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The 5 ' untranslated region of protein kinase C delta directs translation by an internal ribosome entry segment that is most active in densely growing cells and during apoptosis.

Morrish, B.C. and Rumsby, M.G. (2002) The 5 ' untranslated region of protein kinase C delta directs translation by an internal ribosome entry segment that is most active in densely growing cells and during apoptosis. Molecular and Cellular Biology. pp. 6089-6099. ISSN 0270-7306

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Abstract

Protein kinase Cdelta (PKCdelta) is a member of the PKC family of phospholipid-dependent serine/threonine kinases and is involved in cell proliferation, apoptosis, and differentiation. Previous studies have suggested that different PKC isoforms might be translationally regulated. We report here that the 395-nt-long 5' untranslated region (5' UTR) of PKCdelta is predicted to form very stable secondary structures with free energies (DeltaG values) of around -170 kcal/mol. The 5' UTR of PKCdelta can significantly repress luciferase translation in rabbit reticulocyte lysate but does not repress luciferase translation in a number of transiently transfected cell lines. By using a bicistronic luciferase reporter, we show that the 5' UTR of PKCdelta contains a functional internal ribosome entry segment (IRES). The activity of the PKCdelta IRES is greatest in densely growing cells and during apoptosis, when total protein synthesis and levels of full-length eukaryotic initiation factor 4G are reduced. However, the IRES activity of the 5' UTR of PKCdelta is not enhanced during serum starvation, another condition shown to inhibit cap-dependent translation, suggesting that its potency is dependent on specific cellular conditions. Accumulating data suggest that PKCdelta has a function as proliferating cells reach high density and in early and later events of apoptosis. Our studies suggest a mechanism whereby PKCdelta synthesis can be maintained under these conditions when cap-dependent translation is inhibited.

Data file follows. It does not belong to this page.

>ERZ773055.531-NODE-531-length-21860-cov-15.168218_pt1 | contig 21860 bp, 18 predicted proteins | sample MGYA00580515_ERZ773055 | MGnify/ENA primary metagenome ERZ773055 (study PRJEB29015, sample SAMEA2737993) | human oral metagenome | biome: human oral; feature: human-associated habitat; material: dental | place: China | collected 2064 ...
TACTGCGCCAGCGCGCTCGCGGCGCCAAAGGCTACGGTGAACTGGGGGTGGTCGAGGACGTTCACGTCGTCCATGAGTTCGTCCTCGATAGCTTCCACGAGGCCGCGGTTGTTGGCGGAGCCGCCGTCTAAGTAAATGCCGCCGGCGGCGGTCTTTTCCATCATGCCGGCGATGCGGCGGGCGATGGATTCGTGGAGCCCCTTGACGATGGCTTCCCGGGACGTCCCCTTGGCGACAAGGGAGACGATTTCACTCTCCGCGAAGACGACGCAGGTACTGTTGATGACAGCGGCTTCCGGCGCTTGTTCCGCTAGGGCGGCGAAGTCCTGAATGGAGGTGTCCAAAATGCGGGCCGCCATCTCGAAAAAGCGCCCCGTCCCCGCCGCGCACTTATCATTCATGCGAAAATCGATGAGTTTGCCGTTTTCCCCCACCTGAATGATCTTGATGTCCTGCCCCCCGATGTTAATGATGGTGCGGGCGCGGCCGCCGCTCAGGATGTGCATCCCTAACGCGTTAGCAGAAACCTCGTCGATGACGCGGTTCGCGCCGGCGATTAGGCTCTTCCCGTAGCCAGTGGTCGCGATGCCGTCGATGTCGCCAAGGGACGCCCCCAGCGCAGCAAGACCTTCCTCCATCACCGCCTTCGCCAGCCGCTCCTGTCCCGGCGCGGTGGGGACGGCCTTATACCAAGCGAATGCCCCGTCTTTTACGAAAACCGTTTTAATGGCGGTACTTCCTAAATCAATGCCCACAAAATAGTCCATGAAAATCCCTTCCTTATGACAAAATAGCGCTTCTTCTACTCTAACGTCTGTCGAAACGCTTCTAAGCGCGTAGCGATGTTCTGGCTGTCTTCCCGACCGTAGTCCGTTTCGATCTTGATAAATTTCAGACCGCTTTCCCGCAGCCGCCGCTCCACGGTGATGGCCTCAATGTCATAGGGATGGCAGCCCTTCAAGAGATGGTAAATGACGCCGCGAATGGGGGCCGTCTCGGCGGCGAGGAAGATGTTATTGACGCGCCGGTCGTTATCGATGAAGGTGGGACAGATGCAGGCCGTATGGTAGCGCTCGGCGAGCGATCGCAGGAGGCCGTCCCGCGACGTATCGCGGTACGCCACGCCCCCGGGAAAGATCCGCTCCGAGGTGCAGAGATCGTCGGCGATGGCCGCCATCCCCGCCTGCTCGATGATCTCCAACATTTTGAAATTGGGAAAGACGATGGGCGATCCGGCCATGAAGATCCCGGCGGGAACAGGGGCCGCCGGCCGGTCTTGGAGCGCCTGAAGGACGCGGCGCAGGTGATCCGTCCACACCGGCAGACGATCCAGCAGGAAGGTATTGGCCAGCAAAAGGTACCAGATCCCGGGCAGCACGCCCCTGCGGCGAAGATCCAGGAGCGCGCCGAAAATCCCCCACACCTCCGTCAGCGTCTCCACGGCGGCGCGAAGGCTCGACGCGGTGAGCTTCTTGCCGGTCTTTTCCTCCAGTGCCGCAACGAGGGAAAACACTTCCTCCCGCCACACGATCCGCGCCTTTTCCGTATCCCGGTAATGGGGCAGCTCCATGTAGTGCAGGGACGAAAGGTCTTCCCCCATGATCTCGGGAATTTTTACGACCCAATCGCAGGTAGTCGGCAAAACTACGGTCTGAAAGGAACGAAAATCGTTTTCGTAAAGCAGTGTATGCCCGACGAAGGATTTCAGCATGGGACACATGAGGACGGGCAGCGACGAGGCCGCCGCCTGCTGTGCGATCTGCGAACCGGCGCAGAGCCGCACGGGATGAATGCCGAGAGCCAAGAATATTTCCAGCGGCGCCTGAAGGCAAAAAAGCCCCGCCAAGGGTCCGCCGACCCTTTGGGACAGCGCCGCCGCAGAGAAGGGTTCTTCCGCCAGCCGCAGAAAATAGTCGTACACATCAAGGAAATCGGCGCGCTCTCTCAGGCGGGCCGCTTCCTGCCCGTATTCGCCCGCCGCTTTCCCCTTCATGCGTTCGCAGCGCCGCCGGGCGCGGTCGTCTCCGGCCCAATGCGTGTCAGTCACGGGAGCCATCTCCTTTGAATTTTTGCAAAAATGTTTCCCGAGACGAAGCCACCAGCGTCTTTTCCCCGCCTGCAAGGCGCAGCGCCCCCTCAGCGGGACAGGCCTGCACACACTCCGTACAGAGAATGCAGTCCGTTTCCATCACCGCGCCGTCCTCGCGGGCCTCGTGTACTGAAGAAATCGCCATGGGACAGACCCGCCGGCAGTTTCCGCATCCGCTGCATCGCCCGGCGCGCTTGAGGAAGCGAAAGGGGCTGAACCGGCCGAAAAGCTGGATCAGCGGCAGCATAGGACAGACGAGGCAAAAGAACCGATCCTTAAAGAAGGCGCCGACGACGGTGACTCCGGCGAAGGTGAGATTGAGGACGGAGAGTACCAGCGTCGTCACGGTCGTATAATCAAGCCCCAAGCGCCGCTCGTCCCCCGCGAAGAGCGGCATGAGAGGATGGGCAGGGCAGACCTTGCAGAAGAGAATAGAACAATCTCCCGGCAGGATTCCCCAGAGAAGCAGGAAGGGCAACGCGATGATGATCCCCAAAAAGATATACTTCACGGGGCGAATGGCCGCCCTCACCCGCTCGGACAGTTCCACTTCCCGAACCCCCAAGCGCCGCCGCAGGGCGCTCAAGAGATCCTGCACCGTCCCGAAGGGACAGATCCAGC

Item Type: Article
Copyright, Publisher and Additional Information: Copyright © 2002 American Society for Microbiology
Academic Units: The University of York > Biology (York)
Depositing User: Sherpa Assistant
Date Deposited: 04 Mar 2005
Last Modified: 17 Oct 2013 14:33
Published Version: http://dx.doi.org/10.1128/MCB.22.17.6089-6099.2002
Status: Published
Refereed: Yes
URI: http://eprints.whiterose.ac.uk/id/eprint/317

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